Categories
Life Startups

The trade-off of management roles

Over 10 years ago, when I started my professional career, working as an individual contributor, I couldn’t wait to become a manager. It sounded so cool – to have a team, to lead, to create strategy, run meetings, build agendas. Little did I know of the downsides of being in one of those fancy management roles.

Don’t get me wrong, I love being a manager, and all the great things that come with the role – team, impact, benefits, comp, learning, status (in random order). It’s what I’m great at and will continue to practice it as long as I can build teams or teams invite me to lead them towards greener pastures.

Starting out as individual contributor

Coming back to my younger days, when I was IC-ing, I took something for granted that I soon saw going away as I rose in ranks. People saw me as one of them, and treated me openly and freely. I would get invited to every party and every going out group. I would hang out with the cool people and be able to rant about our managers (yeah, we did that, I know all team members at some point rant about their managers).

Manager roles in the US

That went on for the longest of times. When I moved to the US, I joined a tech startup as their Growth Manager. I helped them grow the team and recruit a lot of the people in the San Francisco office. As we grew, both the company and I felt the need to specialize and I went to focus on Marketing only, becoming Director. That’s when things started to change. Since I was hanging out with the founders, the VPs and Directors, I was no longer part of the group. I had become management and people started treating me like one.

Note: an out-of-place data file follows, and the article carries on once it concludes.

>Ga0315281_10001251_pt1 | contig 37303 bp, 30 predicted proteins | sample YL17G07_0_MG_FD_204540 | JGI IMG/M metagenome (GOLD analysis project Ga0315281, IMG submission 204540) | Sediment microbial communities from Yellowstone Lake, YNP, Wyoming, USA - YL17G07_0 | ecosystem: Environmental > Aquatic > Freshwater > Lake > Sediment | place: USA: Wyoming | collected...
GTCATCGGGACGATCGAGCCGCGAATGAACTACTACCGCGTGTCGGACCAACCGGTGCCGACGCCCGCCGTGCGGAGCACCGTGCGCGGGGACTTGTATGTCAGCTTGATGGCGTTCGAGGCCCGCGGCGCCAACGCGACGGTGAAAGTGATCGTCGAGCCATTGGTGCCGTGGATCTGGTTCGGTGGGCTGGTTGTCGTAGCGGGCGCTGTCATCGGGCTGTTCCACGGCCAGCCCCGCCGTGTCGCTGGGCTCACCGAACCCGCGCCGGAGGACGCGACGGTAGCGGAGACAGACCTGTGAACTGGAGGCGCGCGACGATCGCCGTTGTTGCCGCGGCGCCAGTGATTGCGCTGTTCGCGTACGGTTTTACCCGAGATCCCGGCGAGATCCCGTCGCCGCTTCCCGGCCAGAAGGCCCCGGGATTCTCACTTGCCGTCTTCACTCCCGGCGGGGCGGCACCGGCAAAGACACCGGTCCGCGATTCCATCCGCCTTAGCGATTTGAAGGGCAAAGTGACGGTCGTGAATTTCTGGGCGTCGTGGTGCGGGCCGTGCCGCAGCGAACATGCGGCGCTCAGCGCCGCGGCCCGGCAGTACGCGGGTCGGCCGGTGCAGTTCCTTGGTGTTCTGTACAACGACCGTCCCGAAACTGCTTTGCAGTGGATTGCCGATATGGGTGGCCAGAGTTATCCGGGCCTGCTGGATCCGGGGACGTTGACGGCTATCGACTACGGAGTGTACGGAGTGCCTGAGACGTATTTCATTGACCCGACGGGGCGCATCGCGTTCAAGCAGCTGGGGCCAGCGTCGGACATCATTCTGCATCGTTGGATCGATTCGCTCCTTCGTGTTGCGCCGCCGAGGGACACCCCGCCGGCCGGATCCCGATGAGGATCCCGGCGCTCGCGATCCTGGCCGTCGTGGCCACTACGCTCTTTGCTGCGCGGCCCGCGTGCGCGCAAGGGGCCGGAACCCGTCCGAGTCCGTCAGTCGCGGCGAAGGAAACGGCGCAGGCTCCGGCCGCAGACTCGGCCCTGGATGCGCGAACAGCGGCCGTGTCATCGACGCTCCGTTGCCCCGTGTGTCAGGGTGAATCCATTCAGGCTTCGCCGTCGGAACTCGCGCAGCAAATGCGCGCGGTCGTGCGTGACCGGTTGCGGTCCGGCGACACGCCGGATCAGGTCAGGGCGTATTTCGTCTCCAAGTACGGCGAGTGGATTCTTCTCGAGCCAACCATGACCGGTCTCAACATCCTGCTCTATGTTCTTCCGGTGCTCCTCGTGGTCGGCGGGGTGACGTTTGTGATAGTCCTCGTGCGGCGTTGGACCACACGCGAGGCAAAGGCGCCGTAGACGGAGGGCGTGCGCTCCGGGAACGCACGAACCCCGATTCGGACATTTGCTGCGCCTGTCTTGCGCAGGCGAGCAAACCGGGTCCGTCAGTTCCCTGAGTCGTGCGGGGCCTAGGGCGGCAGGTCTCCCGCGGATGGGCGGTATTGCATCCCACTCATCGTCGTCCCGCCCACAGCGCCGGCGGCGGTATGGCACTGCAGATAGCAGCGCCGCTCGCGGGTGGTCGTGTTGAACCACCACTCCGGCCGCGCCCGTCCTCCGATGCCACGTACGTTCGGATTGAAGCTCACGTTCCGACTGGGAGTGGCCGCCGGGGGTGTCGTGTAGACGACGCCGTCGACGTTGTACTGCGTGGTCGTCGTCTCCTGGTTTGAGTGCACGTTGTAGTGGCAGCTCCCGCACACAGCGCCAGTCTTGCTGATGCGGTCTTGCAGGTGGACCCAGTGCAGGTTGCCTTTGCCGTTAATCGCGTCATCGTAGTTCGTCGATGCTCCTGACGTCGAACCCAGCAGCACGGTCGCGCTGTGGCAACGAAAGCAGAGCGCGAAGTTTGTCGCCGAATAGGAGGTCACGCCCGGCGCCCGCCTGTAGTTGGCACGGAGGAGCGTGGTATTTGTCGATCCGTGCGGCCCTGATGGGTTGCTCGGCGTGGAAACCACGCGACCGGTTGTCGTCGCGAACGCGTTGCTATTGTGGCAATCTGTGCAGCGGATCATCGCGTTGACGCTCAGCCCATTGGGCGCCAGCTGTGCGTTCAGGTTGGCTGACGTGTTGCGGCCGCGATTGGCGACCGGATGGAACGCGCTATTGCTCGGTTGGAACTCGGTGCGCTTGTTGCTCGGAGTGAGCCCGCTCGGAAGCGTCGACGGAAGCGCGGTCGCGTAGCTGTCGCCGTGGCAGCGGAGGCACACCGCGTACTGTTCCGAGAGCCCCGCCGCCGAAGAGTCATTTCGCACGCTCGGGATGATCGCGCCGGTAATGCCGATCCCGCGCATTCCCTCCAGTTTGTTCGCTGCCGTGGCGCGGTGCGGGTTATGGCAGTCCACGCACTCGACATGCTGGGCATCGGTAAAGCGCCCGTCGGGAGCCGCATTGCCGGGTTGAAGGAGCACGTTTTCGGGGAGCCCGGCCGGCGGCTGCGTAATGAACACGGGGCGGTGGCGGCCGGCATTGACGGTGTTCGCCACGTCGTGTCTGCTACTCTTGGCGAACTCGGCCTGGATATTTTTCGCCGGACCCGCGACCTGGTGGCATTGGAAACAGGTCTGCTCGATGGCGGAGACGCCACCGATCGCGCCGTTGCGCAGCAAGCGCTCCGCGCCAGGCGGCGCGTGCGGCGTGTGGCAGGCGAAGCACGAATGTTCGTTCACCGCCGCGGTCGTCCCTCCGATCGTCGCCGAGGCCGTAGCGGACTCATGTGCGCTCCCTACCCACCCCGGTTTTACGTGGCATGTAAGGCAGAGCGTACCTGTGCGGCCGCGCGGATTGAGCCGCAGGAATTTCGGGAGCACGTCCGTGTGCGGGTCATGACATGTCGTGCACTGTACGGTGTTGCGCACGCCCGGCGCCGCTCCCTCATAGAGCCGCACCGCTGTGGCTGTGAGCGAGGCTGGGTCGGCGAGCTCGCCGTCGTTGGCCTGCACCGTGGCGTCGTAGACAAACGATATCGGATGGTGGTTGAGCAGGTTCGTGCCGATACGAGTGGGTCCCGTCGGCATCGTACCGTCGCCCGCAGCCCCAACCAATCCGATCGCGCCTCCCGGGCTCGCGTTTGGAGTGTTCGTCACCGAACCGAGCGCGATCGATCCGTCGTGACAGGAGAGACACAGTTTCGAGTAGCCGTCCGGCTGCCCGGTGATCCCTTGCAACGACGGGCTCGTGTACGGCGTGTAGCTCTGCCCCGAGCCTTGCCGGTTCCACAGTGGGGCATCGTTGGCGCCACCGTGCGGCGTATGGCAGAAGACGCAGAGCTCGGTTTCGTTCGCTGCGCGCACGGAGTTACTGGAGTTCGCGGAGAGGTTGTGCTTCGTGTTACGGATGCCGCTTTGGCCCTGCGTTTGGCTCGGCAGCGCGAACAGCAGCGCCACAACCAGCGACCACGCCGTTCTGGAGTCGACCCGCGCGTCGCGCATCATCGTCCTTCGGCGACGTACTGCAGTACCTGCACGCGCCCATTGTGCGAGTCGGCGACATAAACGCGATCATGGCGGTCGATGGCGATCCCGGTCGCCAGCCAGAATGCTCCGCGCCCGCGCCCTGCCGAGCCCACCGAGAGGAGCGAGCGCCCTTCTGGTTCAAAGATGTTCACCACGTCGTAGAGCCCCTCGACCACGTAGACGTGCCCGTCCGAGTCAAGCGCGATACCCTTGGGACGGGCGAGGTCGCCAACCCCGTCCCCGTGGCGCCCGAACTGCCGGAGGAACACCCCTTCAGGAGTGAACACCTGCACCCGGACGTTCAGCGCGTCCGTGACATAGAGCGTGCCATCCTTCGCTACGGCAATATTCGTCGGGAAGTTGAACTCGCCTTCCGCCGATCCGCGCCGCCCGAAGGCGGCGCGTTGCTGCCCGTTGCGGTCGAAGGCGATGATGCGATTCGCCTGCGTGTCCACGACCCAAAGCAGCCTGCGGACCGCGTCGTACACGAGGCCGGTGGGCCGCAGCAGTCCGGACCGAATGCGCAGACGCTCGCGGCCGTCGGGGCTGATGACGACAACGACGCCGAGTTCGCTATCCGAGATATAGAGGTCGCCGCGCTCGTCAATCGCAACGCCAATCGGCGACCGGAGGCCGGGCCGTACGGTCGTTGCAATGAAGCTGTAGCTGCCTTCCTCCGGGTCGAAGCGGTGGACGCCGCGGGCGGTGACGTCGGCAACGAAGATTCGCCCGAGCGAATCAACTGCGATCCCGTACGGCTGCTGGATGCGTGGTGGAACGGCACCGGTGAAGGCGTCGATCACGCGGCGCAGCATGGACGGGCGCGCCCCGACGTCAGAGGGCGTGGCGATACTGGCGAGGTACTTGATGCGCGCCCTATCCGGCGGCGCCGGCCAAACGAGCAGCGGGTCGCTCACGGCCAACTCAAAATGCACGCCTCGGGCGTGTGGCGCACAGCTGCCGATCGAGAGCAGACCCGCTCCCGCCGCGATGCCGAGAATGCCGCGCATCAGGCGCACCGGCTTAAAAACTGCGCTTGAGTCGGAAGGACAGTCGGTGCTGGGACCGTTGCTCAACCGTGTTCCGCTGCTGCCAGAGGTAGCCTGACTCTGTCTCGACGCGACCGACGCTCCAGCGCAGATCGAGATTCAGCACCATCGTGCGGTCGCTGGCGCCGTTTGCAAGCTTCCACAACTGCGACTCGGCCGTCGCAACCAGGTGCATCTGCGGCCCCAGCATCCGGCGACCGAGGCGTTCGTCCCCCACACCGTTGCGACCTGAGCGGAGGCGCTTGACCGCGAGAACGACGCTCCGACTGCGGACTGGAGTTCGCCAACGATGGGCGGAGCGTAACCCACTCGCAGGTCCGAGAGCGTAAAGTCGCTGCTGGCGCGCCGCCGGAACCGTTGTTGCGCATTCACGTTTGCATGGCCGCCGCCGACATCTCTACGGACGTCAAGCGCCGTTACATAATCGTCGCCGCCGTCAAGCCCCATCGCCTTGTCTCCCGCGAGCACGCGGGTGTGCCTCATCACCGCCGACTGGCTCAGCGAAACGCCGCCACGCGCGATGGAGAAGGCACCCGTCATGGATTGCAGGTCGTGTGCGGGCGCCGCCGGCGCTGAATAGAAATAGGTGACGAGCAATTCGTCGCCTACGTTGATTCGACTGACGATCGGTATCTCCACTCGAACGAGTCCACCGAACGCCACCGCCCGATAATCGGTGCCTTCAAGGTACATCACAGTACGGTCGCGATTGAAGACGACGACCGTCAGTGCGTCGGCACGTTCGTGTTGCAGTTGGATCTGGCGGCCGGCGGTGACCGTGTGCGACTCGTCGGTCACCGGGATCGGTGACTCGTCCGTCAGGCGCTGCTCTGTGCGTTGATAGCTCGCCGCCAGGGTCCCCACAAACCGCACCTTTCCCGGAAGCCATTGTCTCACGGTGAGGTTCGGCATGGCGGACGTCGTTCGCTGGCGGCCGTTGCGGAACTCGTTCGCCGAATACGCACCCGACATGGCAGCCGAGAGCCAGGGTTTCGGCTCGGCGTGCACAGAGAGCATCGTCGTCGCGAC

When I moved on to another company, again, I started with more of an IC role. In a few months, however, I had recruited my team and had become Director again. Same story, there was the management layer which kind of hung out together, and shared stories. Everyone else had their own separate group. Sometimes I would get invited to the other group, but it was not the same as 2009.

It’s little things like who hangs out with you at the lunch table or goes out to get coffee with you that change, too. The otherwise rowdy table might quiet down a little when you want to join. Or people might not even want to sit with you in case you start asking about customers, projects stuff related to their day-to-day.